A short essay talking about Gulliver's Travels and how Johnathan Swift uses Satire to poke fun at Europe during the 18th century.

Essay by Ashygurl02High School, 12th gradeB, April 2002

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Gulliver's Travels details a sailor's journey to four very different fantastical societies. The first, Lilliput, is populated by miniature people who fight wars over the proper way to break an egg. The second, Brobdingnag, is inhabited by giants who put Gulliver on display as a curiosity. The third consists of a kingdom governed by a king who lives on a floating island; the kingdom also contains an academy of scientists performing futile experiments, such as trying to extract sunbeams from cucumbers. The fourth is a society in which human-like creatures are made to serve their horse-like superiors, the Houyhnhnms.

In his first adventure, in Lilliput, Gulliver becomes a hero by destroying an enemy's fleet of ships. He is constantly under threat of execution by the little people of Lilliput, however, who believe that trivial crimes deserve severe punishments. The willingness of the Lilliputians and their enemies to risk their lives in defense of their methods of egg-breaking is a way for Swift to criticize the European tendency to focus on, and fight over, trivialities.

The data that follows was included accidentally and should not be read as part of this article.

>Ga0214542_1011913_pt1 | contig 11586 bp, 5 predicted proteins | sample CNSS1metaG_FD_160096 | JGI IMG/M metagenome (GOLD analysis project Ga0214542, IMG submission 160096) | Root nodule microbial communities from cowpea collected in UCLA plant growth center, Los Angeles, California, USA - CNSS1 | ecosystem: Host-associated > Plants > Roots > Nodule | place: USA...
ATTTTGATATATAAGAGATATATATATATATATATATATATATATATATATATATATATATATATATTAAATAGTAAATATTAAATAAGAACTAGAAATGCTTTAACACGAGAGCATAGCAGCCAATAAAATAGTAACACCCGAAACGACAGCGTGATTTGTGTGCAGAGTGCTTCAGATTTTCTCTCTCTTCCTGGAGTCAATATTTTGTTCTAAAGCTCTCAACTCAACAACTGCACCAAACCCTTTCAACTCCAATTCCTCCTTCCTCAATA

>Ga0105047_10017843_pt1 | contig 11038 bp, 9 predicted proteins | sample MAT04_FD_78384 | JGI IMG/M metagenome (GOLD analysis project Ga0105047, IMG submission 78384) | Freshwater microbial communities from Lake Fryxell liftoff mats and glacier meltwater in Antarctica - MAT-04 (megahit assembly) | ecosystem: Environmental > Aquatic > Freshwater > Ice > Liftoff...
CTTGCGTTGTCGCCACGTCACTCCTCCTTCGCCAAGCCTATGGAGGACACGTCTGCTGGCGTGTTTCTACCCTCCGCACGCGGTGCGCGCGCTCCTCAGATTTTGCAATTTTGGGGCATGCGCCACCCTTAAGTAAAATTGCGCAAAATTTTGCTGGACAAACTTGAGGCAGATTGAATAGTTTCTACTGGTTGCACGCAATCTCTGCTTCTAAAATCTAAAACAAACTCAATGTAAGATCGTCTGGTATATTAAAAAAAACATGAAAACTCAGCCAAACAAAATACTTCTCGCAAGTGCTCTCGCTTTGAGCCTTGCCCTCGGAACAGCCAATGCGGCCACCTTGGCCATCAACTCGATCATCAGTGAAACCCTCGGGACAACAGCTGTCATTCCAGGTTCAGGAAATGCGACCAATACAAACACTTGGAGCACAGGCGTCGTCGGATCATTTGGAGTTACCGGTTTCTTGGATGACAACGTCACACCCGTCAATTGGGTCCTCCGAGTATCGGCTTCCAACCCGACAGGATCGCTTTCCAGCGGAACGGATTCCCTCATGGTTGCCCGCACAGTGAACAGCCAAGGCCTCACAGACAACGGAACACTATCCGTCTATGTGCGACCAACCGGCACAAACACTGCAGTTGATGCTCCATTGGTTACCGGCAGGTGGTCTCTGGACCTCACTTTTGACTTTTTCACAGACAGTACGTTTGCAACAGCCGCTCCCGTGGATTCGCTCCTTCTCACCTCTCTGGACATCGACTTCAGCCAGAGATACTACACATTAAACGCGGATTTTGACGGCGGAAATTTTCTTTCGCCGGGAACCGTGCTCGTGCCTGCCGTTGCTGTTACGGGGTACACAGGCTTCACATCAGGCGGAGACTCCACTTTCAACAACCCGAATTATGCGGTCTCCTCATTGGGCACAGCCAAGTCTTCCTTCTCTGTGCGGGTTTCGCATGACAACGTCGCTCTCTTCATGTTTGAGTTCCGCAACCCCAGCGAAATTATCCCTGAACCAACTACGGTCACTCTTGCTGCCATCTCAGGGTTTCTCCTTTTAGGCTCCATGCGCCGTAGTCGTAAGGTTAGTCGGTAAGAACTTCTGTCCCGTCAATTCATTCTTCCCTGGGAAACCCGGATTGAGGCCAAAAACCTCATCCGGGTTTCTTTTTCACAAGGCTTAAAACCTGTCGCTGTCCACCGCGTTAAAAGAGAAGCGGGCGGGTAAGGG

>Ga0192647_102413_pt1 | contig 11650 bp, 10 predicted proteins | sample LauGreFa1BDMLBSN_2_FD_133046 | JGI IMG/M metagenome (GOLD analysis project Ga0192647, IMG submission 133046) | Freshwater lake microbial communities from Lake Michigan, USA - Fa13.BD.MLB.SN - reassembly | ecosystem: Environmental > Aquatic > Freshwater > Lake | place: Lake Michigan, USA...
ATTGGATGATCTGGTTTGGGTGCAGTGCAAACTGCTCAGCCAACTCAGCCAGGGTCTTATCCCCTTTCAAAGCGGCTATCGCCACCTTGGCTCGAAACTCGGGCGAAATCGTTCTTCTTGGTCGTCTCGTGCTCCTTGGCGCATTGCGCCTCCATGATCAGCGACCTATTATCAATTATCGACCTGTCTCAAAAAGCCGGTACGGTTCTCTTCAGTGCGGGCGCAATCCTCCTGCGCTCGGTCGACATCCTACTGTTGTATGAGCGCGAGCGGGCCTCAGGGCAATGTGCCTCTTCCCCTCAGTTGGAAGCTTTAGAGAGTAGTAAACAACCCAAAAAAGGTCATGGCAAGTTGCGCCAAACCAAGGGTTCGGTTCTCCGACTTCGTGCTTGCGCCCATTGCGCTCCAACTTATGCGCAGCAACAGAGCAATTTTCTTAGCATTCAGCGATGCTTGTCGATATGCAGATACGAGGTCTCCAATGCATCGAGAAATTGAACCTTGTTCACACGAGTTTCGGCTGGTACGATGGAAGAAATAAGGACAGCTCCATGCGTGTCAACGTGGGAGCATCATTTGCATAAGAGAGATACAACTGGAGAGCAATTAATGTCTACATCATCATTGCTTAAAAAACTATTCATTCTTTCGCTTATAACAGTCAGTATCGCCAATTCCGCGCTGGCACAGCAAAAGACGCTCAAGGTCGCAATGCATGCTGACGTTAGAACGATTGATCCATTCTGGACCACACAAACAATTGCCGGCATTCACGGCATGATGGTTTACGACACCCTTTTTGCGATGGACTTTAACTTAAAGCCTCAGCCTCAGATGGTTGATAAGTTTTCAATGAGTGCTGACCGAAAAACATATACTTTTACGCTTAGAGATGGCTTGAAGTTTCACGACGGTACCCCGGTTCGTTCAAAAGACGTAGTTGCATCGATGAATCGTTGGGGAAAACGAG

In his next adventure, in Brobdingnag, Gulliver finds himself in the opposite situation, now many times smaller than his hosts. He is made to see things up close, and notices flaws that would have escaped him had the people been his own size. To him, the Brobdingnagians seem vulgar and ugly, since the flaws which would be invisible on smaller beings become all too obvious when expanded to their gargantuan size. Gulliver is treated poorly by the farmer who first discovers him, but is then rescued by the Queen, who turns him into a pet. The giants see him, and the society from which he comes, as tiny and insignificant.

Next, Gulliver visits the floating island of Laputa, where he encounters a...